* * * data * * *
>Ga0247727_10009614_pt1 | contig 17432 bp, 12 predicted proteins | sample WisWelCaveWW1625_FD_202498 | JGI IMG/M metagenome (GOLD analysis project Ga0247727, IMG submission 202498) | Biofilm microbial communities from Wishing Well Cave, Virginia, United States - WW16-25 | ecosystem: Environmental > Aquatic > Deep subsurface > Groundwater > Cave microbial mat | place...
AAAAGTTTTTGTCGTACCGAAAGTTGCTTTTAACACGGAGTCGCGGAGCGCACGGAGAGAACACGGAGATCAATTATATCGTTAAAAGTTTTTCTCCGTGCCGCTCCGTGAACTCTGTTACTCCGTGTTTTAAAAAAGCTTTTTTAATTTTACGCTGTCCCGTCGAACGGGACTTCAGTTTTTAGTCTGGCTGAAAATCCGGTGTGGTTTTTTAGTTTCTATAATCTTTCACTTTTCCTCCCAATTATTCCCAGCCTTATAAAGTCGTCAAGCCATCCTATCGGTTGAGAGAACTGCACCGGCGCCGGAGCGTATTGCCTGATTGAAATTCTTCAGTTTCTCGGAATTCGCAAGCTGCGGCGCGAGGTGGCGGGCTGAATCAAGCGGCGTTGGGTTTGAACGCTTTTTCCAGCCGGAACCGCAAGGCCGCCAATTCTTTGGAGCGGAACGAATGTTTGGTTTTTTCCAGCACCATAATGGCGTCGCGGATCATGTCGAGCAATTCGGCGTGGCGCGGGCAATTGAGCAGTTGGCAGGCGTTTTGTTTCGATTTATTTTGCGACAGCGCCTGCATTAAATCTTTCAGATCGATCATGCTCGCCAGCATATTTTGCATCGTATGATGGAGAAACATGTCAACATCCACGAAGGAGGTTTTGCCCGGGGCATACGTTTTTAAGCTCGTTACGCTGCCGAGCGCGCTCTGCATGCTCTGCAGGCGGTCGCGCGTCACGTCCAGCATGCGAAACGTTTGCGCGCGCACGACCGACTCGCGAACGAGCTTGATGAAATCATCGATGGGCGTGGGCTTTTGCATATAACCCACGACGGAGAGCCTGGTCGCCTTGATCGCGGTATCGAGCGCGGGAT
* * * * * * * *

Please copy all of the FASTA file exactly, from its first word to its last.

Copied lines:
>Ga0247727_10009614_pt1 | contig 17432 bp, 12 predicted proteins | sample WisWelCaveWW1625_FD_202498 | JGI IMG/M metagenome (GOLD analysis project Ga0247727, IMG submission 202498) | Biofilm microbial communities from Wishing Well Cave, Virginia, United States - WW16-25 | ecosystem: Environmental > Aquatic > Deep subsurface > Groundwater > Cave microbial mat | place...
AAAAGTTTTTGTCGTACCGAAAGTTGCTTTTAACACGGAGTCGCGGAGCGCACGGAGAGAACACGGAGATCAATTATATCGTTAAAAGTTTTTCTCCGTGCCGCTCCGTGAACTCTGTTACTCCGTGTTTTAAAAAAGCTTTTTTAATTTTACGCTGTCCCGTCGAACGGGACTTCAGTTTTTAGTCTGGCTGAAAATCCGGTGTGGTTTTTTAGTTTCTATAATCTTTCACTTTTCCTCCCAATTATTCCCAGCCTTATAAAGTCGTCAAGCCATCCTATCGGTTGAGAGAACTGCACCGGCGCCGGAGCGTATTGCCTGATTGAAATTCTTCAGTTTCTCGGAATTCGCAAGCTGCGGCGCGAGGTGGCGGGCTGAATCAAGCGGCGTTGGGTTTGAACGCTTTTTCCAGCCGGAACCGCAAGGCCGCCAATTCTTTGGAGCGGAACGAATGTTTGGTTTTTTCCAGCACCATAATGGCGTCGCGGATCATGTCGAGCAATTCGGCGTGGCGCGGGCAATTGAGCAGTTGGCAGGCGTTTTGTTTCGATTTATTTTGCGACAGCGCCTGCATTAAATCTTTCAGATCGATCATGCTCGCCAGCATATTTTGCATCGTATGATGGAGAAACATGTCAACATCCACGAAGGAGGTTTTGCCCGGGGCATACGTTTTTAAGCTCGTTACGCTGCCGAGCGCGCTCTGCATGCTCTGCAGGCGGTCGCGCGTCACGTCCAGCATGCGAAACGTTTGCGCGCGCACGACCGACTCGCGAACGAGCTTGATGAAATCATCGATGGGCGTGGGCTTTTGCATATAACCCACGACGGAGAGCCTGGTCGCCTTGATCGCGGTATCGAGCGCGGGAT